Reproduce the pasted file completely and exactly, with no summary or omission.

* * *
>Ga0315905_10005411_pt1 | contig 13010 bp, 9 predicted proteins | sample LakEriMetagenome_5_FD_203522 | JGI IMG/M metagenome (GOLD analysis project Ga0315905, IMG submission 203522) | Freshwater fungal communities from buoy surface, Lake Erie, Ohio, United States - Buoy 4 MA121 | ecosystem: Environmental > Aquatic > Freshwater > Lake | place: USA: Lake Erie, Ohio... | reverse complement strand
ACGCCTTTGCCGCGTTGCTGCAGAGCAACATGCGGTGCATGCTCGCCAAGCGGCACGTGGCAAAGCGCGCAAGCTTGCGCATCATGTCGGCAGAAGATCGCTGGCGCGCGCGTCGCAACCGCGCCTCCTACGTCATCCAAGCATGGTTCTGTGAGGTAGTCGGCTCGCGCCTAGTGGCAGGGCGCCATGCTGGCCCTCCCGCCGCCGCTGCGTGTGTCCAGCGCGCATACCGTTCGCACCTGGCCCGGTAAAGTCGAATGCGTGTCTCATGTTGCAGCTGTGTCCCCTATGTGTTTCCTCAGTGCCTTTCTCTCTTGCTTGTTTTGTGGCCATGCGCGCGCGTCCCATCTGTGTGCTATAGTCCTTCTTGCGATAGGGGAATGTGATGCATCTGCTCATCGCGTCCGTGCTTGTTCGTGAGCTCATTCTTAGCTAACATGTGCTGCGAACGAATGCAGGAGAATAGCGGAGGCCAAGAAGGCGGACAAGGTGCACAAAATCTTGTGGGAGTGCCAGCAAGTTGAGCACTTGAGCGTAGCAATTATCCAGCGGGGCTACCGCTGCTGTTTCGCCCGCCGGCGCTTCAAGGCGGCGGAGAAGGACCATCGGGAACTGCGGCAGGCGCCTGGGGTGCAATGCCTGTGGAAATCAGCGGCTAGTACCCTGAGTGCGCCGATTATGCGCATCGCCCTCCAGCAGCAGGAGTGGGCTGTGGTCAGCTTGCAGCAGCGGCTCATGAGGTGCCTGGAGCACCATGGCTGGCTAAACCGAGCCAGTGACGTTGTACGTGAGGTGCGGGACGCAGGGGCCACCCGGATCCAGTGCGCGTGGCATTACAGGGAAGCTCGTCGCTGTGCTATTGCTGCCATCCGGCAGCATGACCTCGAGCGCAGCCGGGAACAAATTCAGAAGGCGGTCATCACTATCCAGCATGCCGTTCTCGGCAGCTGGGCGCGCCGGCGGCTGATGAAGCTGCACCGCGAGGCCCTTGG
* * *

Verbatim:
>Ga0315905_10005411_pt1 | contig 13010 bp, 9 predicted proteins | sample LakEriMetagenome_5_FD_203522 | JGI IMG/M metagenome (GOLD analysis project Ga0315905, IMG submission 203522) | Freshwater fungal communities from buoy surface, Lake Erie, Ohio, United States - Buoy 4 MA121 | ecosystem: Environmental > Aquatic > Freshwater > Lake | place: USA: Lake Erie, Ohio... | reverse complement strand
ACGCCTTTGCCGCGTTGCTGCAGAGCAACATGCGGTGCATGCTCGCCAAGCGGCACGTGGCAAAGCGCGCAAGCTTGCGCATCATGTCGGCAGAAGATCGCTGGCGCGCGCGTCGCAACCGCGCCTCCTACGTCATCCAAGCATGGTTCTGTGAGGTAGTCGGCTCGCGCCTAGTGGCAGGGCGCCATGCTGGCCCTCCCGCCGCCGCTGCGTGTGTCCAGCGCGCATACCGTTCGCACCTGGCCCGGTAAAGTCGAATGCGTGTCTCATGTTGCAGCTGTGTCCCCTATGTGTTTCCTCAGTGCCTTTCTCTCTTGCTTGTTTTGTGGCCATGCGCGCGCGTCCCATCTGTGTGCTATAGTCCTTCTTGCGATAGGGGAATGTGATGCATCTGCTCATCGCGTCCGTGCTTGTTCGTGAGCTCATTCTTAGCTAACATGTGCTGCGAACGAATGCAGGAGAATAGCGGAGGCCAAGAAGGCGGACAAGGTGCACAAAATCTTGTGGGAGTGCCAGCAAGTTGAGCACTTGAGCGTAGCAATTATCCAGCGGGGCTACCGCTGCTGTTTCGCCCGCCGGCGCTTCAAGGCGGCGGAGAAGGACCATCGGGAACTGCGGCAGGCGCCTGGGGTGCAATGCCTGTGGAAATCAGCGGCTAGTACCCTGAGTGCGCCGATTATGCGCATCGCCCTCCAGCAGCAGGAGTGGGCTGTGGTCAGCTTGCAGCAGCGGCTCATGAGGTGCCTGGAGCACCATGGCTGGCTAAACCGAGCCAGTGACGTTGTACGTGAGGTGCGGGACGCAGGGGCCACCCGGATCCAGTGCGCGTGGCATTACAGGGAAGCTCGTCGCTGTGCTATTGCTGCCATCCGGCAGCATGACCTCGAGCGCAGCCGGGAACAAATTCAGAAGGCGGTCATCACTATCCAGCATGCCGTTCTCGGCAGCTGGGCGCGCCGGCGGCTGATGAAGCTGCACCGCGAGGCCCTTGG